The neuropeptide PACAP (Pituitary Adenylate Cyclase-Activating Polypeptide) has been described to strongly modify inflammation and clinical symptomatology in different rodent models of inflammatory diseases [26, 27]. The neuropeptide also acts as a neurotransmitter, neuromodulator, and neurotrophic factor [28, 29]. The full-length biologically active form of PACAP (PACAP1-38) is a 38-amino-acid neuropeptide commonly described as being widely expressed in the CNS of mammals [28, 30]. According to recent annotations in the Human Protein Atlas program database, single-cell RNA analyses have shown expression of PACAP (codified by Adcyap1 gene) mostly by granulocytes and excitatory neurons, and in lesser manner (10 fold) by specific epithelial cells and fibroblasts, T cells, microglia, and plasma cells [31, 32]. PACAP employs its biological activity through binding to three widely distributed G protein-coupled receptors (GPCRs) named PAC1R, VPAC1R and VPAC2R [33], which triggers a series of intracellular signaling pathways, mainly involving production of cyclic adenosine monophosphate (cAMP) [34, 35]. PACAP receptors have different affinities for PACAP, with PAC1R possessing the highest affinity [36]. In addition, the receptors are differently expressed among immune cells, for example PAC1R and VPAC1R are constitutively expressed by monocytes, peritoneal macrophages and microglia, while T cells do not express PAC1R. VPAC2R is rarely detected under steady-state, but its expression is induced upon inflammation [37,38,39]. Despite neuroprotective potential in several neurological disorders such as Parkinson’s [40, 41], Alzheimer’s [42], and Huntington’s disease [43], as well as traumatic brain injury [44], clinical studies targeting PACAP signaling have been conducted addressing nociception upon nephrotic syndrome, cluster headache, migraine, and major depression [45, 46]. In fact, immuno-modulatory properties of PACAP were found to be ambiguous, transiting from inhibition to stimulation depending on the experimental conditions and cell types [47], and therefore they request further investigation.

Our previous studies applying the acute infection-induced inflammation model have demonstrated that the resolution of intestinal inflammation and enhanced phagocytic capacity of mononuclear cells was achieved by exogenous administration of PACAP [39, 48, 49]. As PACAP has shown beneficial effects in neurological and inflammatory diseases and given its active transport into the brain across the blood–brain barrier (BBB) [50], we set out to investigate the effects of exogenous PACAP administration during cerebral toxoplasmosis, a T. gondii-induced neuroinflammation model. Our results point toward amelioration of brain inflammation, with reduced recruitment of myeloid cells and marked reduction of microglia activation and cytokine production, without triggering uncontrolled parasite burden. In addition, our results provide evidence that PACAP promotes neuronal health via BDNF/p75NTR axis modulation, favoring a less dysfunctional neuronal network of glutamatergic and GABAergic signaling, which is specifically affected during T. gondii-induced neuroinflammation.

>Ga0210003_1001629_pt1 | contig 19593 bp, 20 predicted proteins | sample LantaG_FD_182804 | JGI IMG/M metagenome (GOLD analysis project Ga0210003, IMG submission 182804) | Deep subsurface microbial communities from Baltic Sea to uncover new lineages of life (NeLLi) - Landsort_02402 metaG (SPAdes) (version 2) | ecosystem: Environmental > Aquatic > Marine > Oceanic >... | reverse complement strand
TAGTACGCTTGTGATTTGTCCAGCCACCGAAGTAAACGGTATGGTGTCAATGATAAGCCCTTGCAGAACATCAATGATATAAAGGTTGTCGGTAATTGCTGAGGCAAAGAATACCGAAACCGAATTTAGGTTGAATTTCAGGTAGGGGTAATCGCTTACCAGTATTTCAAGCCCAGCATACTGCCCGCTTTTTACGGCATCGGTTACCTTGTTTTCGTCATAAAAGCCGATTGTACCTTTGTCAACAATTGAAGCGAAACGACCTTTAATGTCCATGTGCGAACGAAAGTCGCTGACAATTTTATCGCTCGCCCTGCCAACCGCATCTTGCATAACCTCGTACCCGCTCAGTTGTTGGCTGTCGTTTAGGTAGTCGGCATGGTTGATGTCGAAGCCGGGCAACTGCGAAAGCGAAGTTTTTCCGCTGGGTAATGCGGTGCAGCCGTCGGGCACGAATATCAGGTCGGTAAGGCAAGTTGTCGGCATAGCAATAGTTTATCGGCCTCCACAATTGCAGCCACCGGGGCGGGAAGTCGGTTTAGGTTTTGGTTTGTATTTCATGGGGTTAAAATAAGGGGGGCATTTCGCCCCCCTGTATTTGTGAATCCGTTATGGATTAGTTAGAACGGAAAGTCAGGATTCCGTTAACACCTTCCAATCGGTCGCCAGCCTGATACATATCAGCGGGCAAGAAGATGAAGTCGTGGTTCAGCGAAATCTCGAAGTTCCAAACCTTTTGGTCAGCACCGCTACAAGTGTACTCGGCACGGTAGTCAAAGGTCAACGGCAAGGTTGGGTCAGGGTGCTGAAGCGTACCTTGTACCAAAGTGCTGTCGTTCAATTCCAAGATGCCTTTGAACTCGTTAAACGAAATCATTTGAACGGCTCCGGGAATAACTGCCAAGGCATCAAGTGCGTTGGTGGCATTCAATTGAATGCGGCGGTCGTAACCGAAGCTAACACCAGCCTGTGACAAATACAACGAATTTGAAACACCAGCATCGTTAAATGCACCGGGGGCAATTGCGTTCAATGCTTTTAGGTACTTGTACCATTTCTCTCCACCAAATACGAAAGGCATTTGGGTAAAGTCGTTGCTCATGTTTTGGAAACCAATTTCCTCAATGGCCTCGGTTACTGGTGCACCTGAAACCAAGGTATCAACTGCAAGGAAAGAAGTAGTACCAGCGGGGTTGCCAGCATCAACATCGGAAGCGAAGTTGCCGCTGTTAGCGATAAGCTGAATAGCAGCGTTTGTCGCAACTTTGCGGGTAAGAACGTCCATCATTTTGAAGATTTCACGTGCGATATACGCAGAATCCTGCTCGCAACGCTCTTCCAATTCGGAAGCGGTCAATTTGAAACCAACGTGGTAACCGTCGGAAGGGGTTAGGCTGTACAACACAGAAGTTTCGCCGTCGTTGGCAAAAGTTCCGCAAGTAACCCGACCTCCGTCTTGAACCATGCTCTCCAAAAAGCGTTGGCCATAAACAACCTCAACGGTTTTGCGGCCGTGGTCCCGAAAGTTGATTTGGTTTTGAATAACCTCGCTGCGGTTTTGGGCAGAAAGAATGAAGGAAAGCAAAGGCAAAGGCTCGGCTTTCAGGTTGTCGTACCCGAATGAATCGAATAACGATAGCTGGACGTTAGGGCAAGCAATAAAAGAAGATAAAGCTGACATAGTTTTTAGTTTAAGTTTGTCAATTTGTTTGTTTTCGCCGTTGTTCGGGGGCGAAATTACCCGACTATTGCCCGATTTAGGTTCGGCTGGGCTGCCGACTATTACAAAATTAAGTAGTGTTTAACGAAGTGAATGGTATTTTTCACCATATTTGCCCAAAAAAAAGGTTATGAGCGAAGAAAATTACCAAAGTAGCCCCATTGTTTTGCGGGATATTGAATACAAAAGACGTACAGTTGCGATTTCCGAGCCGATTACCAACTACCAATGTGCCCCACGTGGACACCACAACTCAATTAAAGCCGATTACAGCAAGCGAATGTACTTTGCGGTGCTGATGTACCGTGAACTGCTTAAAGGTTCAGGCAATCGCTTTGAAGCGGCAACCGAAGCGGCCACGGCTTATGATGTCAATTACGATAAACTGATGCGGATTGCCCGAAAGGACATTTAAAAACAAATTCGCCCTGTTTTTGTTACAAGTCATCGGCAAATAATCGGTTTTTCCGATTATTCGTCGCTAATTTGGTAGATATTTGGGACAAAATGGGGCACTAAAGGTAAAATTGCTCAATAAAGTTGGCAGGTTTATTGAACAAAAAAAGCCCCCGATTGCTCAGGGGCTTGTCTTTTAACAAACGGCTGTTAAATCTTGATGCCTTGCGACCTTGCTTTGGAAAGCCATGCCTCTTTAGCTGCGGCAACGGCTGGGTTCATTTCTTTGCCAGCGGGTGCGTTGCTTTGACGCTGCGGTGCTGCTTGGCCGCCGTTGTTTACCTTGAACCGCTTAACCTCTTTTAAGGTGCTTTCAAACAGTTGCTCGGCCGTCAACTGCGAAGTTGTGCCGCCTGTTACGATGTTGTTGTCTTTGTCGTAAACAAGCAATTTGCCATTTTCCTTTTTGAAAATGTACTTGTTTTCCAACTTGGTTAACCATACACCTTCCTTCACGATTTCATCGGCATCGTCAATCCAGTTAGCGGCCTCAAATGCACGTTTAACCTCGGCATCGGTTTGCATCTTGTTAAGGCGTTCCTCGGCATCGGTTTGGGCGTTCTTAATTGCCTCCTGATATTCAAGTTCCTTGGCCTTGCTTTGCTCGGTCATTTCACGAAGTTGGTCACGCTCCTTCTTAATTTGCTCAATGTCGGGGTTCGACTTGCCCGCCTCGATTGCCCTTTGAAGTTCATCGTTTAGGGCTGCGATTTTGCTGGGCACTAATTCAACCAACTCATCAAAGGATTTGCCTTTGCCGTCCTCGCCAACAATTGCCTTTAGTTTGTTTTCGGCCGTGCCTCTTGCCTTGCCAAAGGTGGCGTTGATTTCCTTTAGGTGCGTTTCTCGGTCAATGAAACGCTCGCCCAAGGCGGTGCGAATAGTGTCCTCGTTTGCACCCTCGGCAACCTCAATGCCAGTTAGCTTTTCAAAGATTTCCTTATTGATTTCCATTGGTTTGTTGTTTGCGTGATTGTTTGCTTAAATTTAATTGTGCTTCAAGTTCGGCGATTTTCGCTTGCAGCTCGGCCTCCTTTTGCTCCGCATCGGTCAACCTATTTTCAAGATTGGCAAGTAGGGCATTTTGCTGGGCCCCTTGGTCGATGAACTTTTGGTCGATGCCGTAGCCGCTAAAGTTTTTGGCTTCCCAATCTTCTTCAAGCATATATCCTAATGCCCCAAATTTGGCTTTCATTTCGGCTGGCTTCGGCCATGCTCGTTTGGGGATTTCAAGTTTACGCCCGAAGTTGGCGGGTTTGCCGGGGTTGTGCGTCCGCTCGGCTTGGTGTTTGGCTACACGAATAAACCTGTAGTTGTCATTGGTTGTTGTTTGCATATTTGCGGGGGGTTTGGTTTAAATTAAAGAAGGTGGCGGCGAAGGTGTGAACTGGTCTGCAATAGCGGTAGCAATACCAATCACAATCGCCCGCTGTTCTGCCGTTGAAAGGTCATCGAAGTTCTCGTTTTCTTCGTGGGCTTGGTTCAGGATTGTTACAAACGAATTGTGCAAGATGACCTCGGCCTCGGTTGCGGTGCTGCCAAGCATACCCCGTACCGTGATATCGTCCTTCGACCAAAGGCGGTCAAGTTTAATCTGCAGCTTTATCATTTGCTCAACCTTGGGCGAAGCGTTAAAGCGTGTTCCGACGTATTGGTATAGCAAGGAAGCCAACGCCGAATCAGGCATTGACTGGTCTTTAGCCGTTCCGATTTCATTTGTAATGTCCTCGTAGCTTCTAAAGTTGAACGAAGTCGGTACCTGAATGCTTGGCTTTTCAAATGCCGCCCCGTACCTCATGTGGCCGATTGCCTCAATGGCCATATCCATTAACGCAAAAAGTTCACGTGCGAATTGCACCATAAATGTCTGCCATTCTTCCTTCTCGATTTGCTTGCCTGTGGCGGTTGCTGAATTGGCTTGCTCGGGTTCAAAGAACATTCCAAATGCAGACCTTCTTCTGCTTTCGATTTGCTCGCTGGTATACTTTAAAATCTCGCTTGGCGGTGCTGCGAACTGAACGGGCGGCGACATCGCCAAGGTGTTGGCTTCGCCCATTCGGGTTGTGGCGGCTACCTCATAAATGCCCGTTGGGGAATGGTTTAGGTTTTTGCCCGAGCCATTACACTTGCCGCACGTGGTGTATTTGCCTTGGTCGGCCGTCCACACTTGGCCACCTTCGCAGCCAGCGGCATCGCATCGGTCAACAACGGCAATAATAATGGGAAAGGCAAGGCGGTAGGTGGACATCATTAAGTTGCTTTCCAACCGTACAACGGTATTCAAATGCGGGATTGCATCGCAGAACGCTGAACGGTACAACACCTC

Mice and T. gondii infection-induced neuroinflammation model

Experiments were conducted with female C57BL/6J mice (8–14 weeks old, purchased from Janvier, Cedex, France). All animals were group-housed in a 12-h day/night cycle at 22 °C with free access to food and water under specific pathogen-free conditions and according to institutional guidelines approved by the Animal Studies Committee of Saxony-Anhalt. In order to investigate T. gondii-induced neuroinflammation, mice were infected by intraperitoneal (i.p.) injection of cysts of the type II ME49 strain, previously harvested from brains of female NMRI mice infected i.p. with T. gondii cysts 6–12 months before, as described elsewhere [51]. Briefly, brains isolated from NMRI mice were mechanically homogenized in 1 ml sterile phosphate-buffered saline (PBS), and the number of cysts was determined in ≥ 80 µl homogenate using a bright field microscope. The homogenate was diluted in sterile PBS, and animals were infected i.p with two cysts. In our model, cerebral toxoplasmosis is established after 3 weeks post-infection, as described elsewhere [11, 15, 16, 52].

PACAP treatment and organ collection

For all experiments, PACAP1-38 (the full-length 38-amino acid peptide, simply referred here as PACAP) was synthesized using solid phase strategy combined with the Fmoc chemistry methodology at the Department of Medical Chemistry, University of Szeged (Hungary) as previously described [53]. To investigate the effect during T. gondii-induced neuroinflammation, 100 µg of PACAP in phosphate-buffered saline (PBS; 5 mg per kg body weight, 22 nM per mouse) or PBS (for non-treated controls) were administered i.p. on alternating days for one week, from the third to fourth week post-infection (4 administrations in total). One day after the last treatment, animals were killed, blood samples obtained by puncture of the vena cava inferior and diluted in ice-cold PBS for flow cytometric analysis. Next, animals were transcardially perfused with 60 ml sterile ice-cold PBS, and brain, lung, and spleen were collected and stored in sterile ice-cold PBS for flow cytometric analysis, or stored in RNAlater® (Sigma, Germany) for nucleic acid isolation and subsequent qPCR or RT-qPCR analysis. Samples stored in RNAlater® were kept at 4 °C overnight and then stored at −80 °C.